Factsheets

  • AGFORWARD

Why use trees on grazed areas?

First impressions are often that the presence of trees in pasture systems will lead to a reduction in pasture production due to the light and water competition.   However, other effects on the system dynamics and water availability may be beneficial to nutrient cycling, yield, and pasture productivity. 

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Why manage shrub encroachment in cork oak montado?

The impact of the shrub layers that naturally occupy the montado ecosystem can often be positive. Benefits include:
  • natural tree regeneration
  • protection from excessive light exposure and animal predation
  • soil protection
  • increased carbon sequestration
  • increased fodder diversity
  • increased biodiversity
 

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Why do we need to support tree regeneration?

Dehesas and Montados are very suitable for pasture production. However, livestock grazing hampers the natural regeneration of the tree layer, especially in areas with challenging soil and climate conditions. Seed predation by domestic and wild animals, abiotic stresses (drought, high summer temperatures and infertile soils), and the lack of suitable microsites for seed germination are major impediments to seedling establishment and survival.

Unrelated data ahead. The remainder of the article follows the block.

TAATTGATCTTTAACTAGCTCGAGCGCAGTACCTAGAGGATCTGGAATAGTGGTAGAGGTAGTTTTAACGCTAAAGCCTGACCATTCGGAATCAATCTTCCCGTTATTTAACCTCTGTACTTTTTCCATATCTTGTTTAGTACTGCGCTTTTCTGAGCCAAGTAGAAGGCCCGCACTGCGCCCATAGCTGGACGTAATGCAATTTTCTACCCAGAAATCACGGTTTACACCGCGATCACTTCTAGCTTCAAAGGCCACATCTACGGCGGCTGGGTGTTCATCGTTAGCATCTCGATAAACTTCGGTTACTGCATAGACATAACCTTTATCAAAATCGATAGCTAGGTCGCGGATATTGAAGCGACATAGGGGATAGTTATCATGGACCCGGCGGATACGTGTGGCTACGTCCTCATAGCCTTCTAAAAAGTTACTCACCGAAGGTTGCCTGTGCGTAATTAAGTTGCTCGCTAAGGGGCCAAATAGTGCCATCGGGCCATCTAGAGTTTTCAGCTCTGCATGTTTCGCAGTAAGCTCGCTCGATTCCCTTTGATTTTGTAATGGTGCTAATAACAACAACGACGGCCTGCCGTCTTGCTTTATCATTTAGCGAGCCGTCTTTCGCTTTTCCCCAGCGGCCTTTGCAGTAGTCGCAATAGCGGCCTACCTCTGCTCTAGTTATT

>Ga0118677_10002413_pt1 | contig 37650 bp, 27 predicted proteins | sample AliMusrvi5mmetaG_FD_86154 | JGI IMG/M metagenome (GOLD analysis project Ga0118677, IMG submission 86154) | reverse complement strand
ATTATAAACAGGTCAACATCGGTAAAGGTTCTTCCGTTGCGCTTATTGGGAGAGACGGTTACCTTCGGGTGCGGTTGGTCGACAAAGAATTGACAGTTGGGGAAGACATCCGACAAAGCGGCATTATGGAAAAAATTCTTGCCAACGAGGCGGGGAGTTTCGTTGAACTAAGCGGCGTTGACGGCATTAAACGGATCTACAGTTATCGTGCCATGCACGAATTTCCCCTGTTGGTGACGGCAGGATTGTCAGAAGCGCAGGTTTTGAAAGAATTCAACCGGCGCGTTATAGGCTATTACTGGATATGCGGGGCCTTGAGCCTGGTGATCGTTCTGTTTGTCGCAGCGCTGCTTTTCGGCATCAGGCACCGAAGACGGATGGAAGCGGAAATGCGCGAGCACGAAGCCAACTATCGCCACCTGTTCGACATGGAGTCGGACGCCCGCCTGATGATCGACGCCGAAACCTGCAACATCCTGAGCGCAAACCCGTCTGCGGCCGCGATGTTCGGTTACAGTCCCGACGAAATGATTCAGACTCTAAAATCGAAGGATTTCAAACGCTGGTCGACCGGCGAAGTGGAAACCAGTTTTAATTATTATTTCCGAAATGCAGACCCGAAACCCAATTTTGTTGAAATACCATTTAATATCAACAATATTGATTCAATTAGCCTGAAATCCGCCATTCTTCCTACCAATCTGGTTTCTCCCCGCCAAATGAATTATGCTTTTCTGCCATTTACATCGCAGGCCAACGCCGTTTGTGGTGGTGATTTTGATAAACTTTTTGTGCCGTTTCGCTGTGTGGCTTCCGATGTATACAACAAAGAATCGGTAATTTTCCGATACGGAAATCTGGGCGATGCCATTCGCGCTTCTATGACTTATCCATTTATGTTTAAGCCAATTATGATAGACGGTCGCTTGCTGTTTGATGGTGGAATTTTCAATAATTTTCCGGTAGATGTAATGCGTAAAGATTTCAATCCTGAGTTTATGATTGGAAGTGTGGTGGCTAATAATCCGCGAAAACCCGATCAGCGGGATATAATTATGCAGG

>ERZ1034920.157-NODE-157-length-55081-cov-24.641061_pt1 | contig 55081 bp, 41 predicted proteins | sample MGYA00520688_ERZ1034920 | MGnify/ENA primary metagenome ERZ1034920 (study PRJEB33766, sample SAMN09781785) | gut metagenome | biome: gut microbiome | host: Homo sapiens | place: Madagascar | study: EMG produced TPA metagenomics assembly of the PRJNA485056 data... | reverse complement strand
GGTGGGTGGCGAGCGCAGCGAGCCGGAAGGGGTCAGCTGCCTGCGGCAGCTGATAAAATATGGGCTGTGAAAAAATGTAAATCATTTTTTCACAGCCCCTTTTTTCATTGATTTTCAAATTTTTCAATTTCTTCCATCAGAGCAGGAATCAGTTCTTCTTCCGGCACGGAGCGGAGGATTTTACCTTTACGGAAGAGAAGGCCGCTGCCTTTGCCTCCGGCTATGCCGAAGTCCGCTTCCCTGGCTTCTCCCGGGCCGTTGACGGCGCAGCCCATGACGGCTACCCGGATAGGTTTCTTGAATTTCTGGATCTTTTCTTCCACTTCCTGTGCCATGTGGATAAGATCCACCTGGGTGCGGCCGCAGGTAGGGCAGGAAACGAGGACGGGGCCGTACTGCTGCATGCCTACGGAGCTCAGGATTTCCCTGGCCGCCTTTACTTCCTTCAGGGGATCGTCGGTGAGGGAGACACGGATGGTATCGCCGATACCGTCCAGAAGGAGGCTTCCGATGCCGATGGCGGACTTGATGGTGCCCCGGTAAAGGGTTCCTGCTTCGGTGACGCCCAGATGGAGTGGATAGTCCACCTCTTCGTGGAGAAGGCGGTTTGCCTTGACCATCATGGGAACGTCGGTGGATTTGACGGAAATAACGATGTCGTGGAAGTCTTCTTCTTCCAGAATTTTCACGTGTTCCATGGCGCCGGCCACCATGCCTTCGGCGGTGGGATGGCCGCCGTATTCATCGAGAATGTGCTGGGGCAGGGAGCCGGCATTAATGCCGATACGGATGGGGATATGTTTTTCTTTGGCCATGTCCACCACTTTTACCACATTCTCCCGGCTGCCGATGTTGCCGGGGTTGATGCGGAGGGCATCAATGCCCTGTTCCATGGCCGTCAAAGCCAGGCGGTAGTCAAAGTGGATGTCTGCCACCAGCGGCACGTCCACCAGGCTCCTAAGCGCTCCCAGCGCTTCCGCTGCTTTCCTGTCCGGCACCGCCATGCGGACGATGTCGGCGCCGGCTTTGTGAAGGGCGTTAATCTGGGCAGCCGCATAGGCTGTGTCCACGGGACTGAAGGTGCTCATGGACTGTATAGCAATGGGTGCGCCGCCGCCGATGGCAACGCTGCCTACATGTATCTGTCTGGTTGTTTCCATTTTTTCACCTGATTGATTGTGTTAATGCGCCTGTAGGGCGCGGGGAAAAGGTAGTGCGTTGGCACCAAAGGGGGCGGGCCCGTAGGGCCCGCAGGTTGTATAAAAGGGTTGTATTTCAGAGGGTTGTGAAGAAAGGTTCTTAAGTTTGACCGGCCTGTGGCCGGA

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Why holistic management?

The increased demand for meat is driven by a rising human population, and a dramatic growth in meat consumption per person. Farmers and scientists have sought to curb the adverse environmental impacts of livestock by increasing production efficiency, and reducing its contribution to human consumption. Reduction in livestock feed components, which compete with human food crop production, is one approach to mitigating negative environmental impacts and strengthening future food security.

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Why triticale?

Productivity of natural pastures in Iberian dehesas is usually low and very variable (on average 1440 kg dry matter (DM) ha/yr). They also provide low nutritive value forage, containing 4-20% legume fraction, 9-12% crude protein, 44-59% neutral detergent fibre and 28-37% acid detergent fibre.

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Why establish biodiverse pastures rich in legumes?

Dehesa is a man-made silvopastoral ecosystem. It is characterised by a high biodiversity, but pasture production can be low, especially in winter and summer. Consequently, many farmers are dependent on external fodder sources, making the dehesa a less economically sustainable ecosystem.

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